Jacques Aldridge's feature-length film "Absence of God Speaking" is a long one. Although ninety minutes may seem like a pretty average runtime for a film, it all comes down to content and pacing - and for me, this one felt at least double the length. Now, reader, I'm not suggesting that the lag comes from this film being a bad movie, and in fact? Aldridge's flick has many great moments and a lot going for it - but it took me two sittings to complete this movie, and I'll get into the "why" later, but the short and sweet of this write-up? "Absence of God Speaking" will not be for everyone. Especially those used to the faster pacing of today's filmmaking.
The film follows along with Father Bogarde as he traverses the jungles of Nigeria, attempting to escape an attacking militia. It's important to note that this film is based on a true story, but the movie's presentation hinges on flashbacks and what I can only assume are also hallucinations. In many ways, this film resembles the old television show Mister Rogers' Neighborhood because essentially, the film is a collection of meetings with various people through the jungle. Bogarde travels a little and meets up with someone. Travels a little more, meets someone else - rinse and repeat. As the movie starts, we're led to believe Bogarde is some kind of saint; he even wants to become an apostle - but by the end, we realize that not everything is as it seems. "Absence of God Speaking" lives up to its title in the end and, from what I gathered, raises some questions involving cowardice. There's a lot to unpack in this film, and honestly? I'm not totally sure I grasped everything. This is definitely a movie people are probably meant to ponder and discuss.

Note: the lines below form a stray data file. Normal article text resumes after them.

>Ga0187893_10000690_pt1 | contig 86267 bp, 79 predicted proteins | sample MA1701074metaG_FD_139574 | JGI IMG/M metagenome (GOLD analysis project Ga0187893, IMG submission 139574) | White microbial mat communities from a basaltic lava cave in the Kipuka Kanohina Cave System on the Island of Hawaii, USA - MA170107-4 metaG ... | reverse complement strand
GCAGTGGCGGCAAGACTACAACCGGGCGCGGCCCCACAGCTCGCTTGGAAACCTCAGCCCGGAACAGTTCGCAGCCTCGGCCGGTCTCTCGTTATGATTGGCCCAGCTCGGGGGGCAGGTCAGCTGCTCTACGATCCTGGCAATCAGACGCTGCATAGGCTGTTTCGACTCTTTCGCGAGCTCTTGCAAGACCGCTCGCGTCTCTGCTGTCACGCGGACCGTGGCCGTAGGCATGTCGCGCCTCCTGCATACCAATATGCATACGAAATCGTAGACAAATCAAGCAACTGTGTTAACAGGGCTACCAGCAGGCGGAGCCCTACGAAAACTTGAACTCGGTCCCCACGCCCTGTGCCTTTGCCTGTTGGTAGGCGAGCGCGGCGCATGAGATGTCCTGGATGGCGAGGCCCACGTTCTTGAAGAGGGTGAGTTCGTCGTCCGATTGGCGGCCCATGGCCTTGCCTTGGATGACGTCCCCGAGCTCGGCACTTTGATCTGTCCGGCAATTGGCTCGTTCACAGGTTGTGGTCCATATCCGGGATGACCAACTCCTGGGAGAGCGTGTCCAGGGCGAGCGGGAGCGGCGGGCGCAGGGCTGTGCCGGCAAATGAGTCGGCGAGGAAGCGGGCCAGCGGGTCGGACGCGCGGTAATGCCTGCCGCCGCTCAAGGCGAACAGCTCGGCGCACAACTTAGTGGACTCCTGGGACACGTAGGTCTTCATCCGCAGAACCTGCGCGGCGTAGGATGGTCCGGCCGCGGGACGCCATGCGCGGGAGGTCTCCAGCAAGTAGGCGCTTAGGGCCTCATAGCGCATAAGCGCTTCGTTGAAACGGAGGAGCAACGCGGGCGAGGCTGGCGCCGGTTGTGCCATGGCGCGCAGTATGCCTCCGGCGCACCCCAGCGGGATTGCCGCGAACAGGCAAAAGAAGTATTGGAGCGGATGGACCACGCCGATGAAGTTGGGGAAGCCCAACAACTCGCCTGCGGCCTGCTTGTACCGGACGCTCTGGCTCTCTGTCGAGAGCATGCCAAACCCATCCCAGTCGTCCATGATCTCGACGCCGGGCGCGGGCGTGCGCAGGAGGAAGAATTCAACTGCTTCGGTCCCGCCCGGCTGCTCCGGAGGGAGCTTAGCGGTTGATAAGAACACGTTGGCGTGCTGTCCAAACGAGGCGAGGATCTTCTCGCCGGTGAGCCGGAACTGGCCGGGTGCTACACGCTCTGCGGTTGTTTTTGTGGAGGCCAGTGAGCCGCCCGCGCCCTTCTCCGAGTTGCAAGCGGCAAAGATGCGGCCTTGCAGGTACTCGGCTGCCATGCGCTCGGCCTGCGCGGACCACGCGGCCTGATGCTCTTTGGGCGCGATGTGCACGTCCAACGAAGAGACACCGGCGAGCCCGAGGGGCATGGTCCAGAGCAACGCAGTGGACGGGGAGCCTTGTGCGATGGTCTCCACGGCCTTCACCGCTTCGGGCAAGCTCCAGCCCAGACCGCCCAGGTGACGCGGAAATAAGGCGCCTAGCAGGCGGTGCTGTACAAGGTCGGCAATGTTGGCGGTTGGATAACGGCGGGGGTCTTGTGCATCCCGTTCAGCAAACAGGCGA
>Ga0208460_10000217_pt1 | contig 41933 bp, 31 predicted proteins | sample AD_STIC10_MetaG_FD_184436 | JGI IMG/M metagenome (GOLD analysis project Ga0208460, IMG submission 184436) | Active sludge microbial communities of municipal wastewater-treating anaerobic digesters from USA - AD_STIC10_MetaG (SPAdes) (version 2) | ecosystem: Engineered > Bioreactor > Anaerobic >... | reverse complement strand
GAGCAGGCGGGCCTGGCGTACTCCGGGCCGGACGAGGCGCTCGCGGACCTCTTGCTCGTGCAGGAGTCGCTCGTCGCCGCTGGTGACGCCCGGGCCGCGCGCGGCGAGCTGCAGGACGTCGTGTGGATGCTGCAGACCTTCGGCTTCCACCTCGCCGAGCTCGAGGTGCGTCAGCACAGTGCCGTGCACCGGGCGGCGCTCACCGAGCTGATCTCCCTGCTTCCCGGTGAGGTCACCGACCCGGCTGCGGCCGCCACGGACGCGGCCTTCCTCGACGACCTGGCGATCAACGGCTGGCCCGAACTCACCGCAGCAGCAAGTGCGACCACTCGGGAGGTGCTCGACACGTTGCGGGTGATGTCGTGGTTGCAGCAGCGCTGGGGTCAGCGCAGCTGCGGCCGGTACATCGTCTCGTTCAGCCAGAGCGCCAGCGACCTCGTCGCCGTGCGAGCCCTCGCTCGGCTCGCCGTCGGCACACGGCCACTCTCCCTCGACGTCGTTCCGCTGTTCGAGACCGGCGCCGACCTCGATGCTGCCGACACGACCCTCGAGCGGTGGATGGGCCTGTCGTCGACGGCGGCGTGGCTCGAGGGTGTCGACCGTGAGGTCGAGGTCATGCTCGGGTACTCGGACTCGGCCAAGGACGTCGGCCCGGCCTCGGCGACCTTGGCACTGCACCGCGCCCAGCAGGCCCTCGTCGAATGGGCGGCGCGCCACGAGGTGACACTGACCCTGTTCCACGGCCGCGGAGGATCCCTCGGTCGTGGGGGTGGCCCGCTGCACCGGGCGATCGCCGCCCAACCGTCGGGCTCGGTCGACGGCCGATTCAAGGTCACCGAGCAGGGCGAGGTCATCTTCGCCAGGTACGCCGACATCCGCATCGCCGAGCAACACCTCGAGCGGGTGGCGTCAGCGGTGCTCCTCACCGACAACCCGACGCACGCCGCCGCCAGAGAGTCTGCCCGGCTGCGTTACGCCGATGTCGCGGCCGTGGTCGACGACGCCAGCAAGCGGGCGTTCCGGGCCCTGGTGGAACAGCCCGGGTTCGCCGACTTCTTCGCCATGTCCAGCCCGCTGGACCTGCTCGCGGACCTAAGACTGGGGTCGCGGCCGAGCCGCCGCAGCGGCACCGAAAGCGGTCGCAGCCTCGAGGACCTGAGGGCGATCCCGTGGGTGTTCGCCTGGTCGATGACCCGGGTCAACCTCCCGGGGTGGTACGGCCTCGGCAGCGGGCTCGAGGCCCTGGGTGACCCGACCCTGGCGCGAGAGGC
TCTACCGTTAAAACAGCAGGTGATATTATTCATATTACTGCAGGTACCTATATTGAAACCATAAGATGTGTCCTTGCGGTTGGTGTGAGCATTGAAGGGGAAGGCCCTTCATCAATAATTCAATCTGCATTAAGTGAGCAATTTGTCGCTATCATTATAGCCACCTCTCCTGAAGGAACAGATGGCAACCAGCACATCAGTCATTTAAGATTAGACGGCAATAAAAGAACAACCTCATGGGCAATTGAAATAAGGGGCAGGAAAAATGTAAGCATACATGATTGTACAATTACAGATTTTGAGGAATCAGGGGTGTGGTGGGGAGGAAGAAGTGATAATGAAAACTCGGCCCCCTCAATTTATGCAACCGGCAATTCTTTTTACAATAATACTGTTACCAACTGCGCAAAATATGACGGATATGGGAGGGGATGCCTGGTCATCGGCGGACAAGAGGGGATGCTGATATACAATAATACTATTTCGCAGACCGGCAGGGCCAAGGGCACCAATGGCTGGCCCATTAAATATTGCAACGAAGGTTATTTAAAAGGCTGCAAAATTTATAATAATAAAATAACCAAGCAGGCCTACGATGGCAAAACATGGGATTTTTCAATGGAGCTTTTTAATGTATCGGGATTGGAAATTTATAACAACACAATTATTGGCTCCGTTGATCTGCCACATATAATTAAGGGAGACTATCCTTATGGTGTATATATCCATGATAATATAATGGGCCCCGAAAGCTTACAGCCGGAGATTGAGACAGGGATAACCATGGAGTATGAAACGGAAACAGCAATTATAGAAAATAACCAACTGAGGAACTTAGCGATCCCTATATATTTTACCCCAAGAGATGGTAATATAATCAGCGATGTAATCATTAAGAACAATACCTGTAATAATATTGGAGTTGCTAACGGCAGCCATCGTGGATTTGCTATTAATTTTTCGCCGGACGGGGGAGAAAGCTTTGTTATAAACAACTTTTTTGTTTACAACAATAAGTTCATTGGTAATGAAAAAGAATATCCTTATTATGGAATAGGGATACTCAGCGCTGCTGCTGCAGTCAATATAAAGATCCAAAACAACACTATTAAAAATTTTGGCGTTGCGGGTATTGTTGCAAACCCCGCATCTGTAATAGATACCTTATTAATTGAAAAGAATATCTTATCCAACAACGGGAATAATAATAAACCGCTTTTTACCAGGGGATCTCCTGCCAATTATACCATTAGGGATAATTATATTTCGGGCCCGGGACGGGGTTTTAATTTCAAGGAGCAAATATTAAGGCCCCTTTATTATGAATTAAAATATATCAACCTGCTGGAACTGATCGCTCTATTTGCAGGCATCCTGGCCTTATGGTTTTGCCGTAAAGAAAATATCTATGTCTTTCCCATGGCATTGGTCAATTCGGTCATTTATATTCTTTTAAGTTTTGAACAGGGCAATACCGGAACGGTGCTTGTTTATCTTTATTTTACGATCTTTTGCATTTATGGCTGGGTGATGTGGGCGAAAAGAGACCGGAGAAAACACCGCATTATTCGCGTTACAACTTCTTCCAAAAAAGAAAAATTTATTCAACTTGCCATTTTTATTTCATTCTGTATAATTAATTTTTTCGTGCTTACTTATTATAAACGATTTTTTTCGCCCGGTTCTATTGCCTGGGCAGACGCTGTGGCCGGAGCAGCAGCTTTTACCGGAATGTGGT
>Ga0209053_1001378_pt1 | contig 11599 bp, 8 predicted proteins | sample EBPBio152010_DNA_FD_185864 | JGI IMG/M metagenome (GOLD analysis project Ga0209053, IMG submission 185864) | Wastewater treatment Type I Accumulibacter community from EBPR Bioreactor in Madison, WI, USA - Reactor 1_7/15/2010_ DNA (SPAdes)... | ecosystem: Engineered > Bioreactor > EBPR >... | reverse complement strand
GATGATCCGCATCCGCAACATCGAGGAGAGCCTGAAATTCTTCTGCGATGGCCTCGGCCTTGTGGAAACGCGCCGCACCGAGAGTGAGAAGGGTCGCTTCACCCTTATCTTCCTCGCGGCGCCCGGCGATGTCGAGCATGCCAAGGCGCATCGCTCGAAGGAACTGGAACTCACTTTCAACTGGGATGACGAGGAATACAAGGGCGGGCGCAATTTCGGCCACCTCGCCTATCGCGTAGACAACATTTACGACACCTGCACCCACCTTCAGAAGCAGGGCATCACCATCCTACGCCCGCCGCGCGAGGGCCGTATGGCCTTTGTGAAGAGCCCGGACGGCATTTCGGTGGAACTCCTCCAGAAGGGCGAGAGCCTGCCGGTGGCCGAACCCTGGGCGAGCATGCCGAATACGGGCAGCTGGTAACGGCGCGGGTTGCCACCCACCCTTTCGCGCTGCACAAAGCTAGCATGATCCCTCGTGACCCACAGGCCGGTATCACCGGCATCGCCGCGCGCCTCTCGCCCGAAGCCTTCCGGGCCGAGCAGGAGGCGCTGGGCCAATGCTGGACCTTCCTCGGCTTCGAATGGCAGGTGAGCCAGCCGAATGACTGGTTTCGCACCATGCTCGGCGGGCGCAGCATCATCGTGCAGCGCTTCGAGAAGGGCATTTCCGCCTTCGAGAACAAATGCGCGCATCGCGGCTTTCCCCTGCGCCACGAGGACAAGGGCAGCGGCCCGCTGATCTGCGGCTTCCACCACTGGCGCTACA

Now, pretty much any low-budget indie film has some technical production issues. That's to be expected and sometimes even enhances the story being told. However, in this case, some of those production aspects and even some choices by the filmmakers work against the movie. Things such as the heavy use of filters and the harsh green color grade, at times, make the film a little tricky to get into. Add to that the very uneven audio, which had me frantically playing with my volume clicker all through the movie. When the bullets start flying - they're thunderous, and at the start, they almost blew out my speakers. There are also a lot of long, long, shots of essentially nothing. Shots of Bogarde just sitting somewhere for extended periods until finally, some narration takes place. A much more aggressive edit could have shaved a good twenty minutes from this film with no hit to the story - and the pacing may have improved drastically.
So, again, back to what I wrote earlier. This film won't be for everyone, and yet I can't deny that a certain grim charm exists throughout this movie. It's a sad venture once you begin to realize the true nature of Aldridge's film. If you're a fan or can appreciate a slower-paced drama, you'll probably rate this title a little higher but no matter how you look at it, "Absence of God Speaking" is worth a look. It may not be perfect but then again ... what ever is? Two and a half stars.